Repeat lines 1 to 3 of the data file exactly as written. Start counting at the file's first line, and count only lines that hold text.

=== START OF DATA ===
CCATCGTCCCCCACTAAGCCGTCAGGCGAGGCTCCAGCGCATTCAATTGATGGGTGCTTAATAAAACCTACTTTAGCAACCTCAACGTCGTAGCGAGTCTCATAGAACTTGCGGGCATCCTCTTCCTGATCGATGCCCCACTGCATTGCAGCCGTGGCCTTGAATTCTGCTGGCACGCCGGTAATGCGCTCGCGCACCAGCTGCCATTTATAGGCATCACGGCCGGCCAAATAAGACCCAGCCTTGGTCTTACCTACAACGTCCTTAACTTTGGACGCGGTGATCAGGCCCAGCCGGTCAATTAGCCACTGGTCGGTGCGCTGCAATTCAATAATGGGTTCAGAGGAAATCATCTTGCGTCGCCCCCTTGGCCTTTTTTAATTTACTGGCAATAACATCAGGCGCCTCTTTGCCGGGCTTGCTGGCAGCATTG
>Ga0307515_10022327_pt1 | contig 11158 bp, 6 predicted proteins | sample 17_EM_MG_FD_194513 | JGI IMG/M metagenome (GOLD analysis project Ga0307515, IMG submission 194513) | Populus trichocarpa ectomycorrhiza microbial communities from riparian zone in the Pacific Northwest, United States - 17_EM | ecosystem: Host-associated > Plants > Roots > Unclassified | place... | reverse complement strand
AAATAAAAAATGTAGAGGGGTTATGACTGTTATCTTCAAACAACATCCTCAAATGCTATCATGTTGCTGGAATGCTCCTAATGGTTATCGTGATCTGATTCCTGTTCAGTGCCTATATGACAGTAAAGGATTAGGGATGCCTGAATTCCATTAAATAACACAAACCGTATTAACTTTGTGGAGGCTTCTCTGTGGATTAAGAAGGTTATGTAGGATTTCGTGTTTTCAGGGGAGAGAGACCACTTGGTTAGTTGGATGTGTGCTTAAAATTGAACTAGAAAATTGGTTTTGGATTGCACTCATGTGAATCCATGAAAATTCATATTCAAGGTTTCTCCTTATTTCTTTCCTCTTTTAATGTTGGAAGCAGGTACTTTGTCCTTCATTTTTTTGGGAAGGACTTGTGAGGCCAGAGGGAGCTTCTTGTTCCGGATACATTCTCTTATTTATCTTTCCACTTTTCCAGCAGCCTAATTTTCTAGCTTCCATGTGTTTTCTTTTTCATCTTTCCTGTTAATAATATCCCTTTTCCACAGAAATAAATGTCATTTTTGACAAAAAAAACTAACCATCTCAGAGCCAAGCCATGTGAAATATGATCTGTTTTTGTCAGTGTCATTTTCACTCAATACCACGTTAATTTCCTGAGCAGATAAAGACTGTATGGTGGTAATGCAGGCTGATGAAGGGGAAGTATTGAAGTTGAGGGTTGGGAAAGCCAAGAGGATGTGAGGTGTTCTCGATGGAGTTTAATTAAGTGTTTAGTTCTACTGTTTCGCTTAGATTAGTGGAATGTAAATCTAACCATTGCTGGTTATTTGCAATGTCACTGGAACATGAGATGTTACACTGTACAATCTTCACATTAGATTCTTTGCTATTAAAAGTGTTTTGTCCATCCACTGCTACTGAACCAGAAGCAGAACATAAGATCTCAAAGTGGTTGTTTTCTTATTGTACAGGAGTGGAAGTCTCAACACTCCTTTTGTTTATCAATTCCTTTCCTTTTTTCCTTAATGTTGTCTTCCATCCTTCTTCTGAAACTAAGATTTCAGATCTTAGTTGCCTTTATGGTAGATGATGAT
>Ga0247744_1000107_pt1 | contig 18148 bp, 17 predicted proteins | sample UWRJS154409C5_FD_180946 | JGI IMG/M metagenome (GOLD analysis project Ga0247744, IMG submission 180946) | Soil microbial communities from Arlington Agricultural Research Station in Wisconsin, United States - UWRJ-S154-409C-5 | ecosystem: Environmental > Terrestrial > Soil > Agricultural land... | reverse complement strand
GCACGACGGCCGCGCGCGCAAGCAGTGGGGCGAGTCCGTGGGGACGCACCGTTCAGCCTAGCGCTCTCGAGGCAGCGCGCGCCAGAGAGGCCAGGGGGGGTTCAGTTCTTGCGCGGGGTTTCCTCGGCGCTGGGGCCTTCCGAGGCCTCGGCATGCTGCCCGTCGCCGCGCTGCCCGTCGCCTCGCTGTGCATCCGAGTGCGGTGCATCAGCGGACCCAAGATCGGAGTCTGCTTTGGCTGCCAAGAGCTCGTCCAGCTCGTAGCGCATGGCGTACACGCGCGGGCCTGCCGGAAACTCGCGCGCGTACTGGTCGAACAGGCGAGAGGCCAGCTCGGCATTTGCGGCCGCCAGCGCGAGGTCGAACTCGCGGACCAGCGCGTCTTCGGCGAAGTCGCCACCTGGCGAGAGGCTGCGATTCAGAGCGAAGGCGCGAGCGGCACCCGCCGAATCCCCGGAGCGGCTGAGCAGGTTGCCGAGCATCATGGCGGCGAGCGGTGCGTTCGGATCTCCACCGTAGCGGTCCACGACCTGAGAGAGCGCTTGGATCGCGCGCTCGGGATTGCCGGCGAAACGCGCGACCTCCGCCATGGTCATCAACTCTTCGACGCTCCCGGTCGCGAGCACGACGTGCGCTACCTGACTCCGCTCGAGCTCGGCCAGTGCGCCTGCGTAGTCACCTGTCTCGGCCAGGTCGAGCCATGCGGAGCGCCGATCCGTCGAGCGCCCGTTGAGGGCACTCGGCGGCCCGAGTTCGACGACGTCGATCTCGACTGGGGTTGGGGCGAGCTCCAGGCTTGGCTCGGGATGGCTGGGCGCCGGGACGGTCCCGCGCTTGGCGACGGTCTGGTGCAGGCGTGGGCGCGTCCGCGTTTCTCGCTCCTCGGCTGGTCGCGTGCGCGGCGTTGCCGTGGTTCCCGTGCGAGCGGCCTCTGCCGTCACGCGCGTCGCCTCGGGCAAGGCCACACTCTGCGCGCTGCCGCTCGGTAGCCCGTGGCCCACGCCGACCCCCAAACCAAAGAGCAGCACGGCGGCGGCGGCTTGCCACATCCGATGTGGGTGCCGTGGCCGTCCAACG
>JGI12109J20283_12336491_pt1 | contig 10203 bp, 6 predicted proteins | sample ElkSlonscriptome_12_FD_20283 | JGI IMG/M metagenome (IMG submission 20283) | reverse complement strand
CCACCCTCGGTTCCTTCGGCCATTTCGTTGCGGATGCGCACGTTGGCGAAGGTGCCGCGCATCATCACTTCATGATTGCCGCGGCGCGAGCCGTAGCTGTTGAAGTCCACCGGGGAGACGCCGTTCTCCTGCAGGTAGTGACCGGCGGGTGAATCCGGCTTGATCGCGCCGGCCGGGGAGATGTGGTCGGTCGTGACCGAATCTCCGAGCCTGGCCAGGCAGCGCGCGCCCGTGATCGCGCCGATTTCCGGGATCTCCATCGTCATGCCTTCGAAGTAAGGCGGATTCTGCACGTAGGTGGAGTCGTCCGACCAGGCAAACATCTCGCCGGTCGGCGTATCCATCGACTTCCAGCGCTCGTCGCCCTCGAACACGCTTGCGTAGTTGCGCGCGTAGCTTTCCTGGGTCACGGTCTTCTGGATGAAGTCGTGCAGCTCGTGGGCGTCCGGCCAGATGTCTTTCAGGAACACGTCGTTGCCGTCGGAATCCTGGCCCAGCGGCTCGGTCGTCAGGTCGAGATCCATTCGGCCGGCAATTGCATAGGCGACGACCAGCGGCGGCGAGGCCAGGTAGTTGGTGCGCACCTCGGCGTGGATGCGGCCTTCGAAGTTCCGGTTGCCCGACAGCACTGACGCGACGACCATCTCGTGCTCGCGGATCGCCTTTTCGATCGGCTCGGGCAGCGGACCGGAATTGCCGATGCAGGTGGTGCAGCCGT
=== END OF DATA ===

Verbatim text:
CCATCGTCCCCCACTAAGCCGTCAGGCGAGGCTCCAGCGCATTCAATTGATGGGTGCTTAATAAAACCTACTTTAGCAACCTCAACGTCGTAGCGAGTCTCATAGAACTTGCGGGCATCCTCTTCCTGATCGATGCCCCACTGCATTGCAGCCGTGGCCTTGAATTCTGCTGGCACGCCGGTAATGCGCTCGCGCACCAGCTGCCATTTATAGGCATCACGGCCGGCCAAATAAGACCCAGCCTTGGTCTTACCTACAACGTCCTTAACTTTGGACGCGGTGATCAGGCCCAGCCGGTCAATTAGCCACTGGTCGGTGCGCTGCAATTCAATAATGGGTTCAGAGGAAATCATCTTGCGTCGCCCCCTTGGCCTTTTTTAATTTACTGGCAATAACATCAGGCGCCTCTTTGCCGGGCTTGCTGGCAGCATTG
>Ga0307515_10022327_pt1 | contig 11158 bp, 6 predicted proteins | sample 17_EM_MG_FD_194513 | JGI IMG/M metagenome (GOLD analysis project Ga0307515, IMG submission 194513) | Populus trichocarpa ectomycorrhiza microbial communities from riparian zone in the Pacific Northwest, United States - 17_EM | ecosystem: Host-associated > Plants > Roots > Unclassified | place... | reverse complement strand
AAATAAAAAATGTAGAGGGGTTATGACTGTTATCTTCAAACAACATCCTCAAATGCTATCATGTTGCTGGAATGCTCCTAATGGTTATCGTGATCTGATTCCTGTTCAGTGCCTATATGACAGTAAAGGATTAGGGATGCCTGAATTCCATTAAATAACACAAACCGTATTAACTTTGTGGAGGCTTCTCTGTGGATTAAGAAGGTTATGTAGGATTTCGTGTTTTCAGGGGAGAGAGACCACTTGGTTAGTTGGATGTGTGCTTAAAATTGAACTAGAAAATTGGTTTTGGATTGCACTCATGTGAATCCATGAAAATTCATATTCAAGGTTTCTCCTTATTTCTTTCCTCTTTTAATGTTGGAAGCAGGTACTTTGTCCTTCATTTTTTTGGGAAGGACTTGTGAGGCCAGAGGGAGCTTCTTGTTCCGGATACATTCTCTTATTTATCTTTCCACTTTTCCAGCAGCCTAATTTTCTAGCTTCCATGTGTTTTCTTTTTCATCTTTCCTGTTAATAATATCCCTTTTCCACAGAAATAAATGTCATTTTTGACAAAAAAAACTAACCATCTCAGAGCCAAGCCATGTGAAATATGATCTGTTTTTGTCAGTGTCATTTTCACTCAATACCACGTTAATTTCCTGAGCAGATAAAGACTGTATGGTGGTAATGCAGGCTGATGAAGGGGAAGTATTGAAGTTGAGGGTTGGGAAAGCCAAGAGGATGTGAGGTGTTCTCGATGGAGTTTAATTAAGTGTTTAGTTCTACTGTTTCGCTTAGATTAGTGGAATGTAAATCTAACCATTGCTGGTTATTTGCAATGTCACTGGAACATGAGATGTTACACTGTACAATCTTCACATTAGATTCTTTGCTATTAAAAGTGTTTTGTCCATCCACTGCTACTGAACCAGAAGCAGAACATAAGATCTCAAAGTGGTTGTTTTCTTATTGTACAGGAGTGGAAGTCTCAACACTCCTTTTGTTTATCAATTCCTTTCCTTTTTTCCTTAATGTTGTCTTCCATCCTTCTTCTGAAACTAAGATTTCAGATCTTAGTTGCCTTTATGGTAGATGATGAT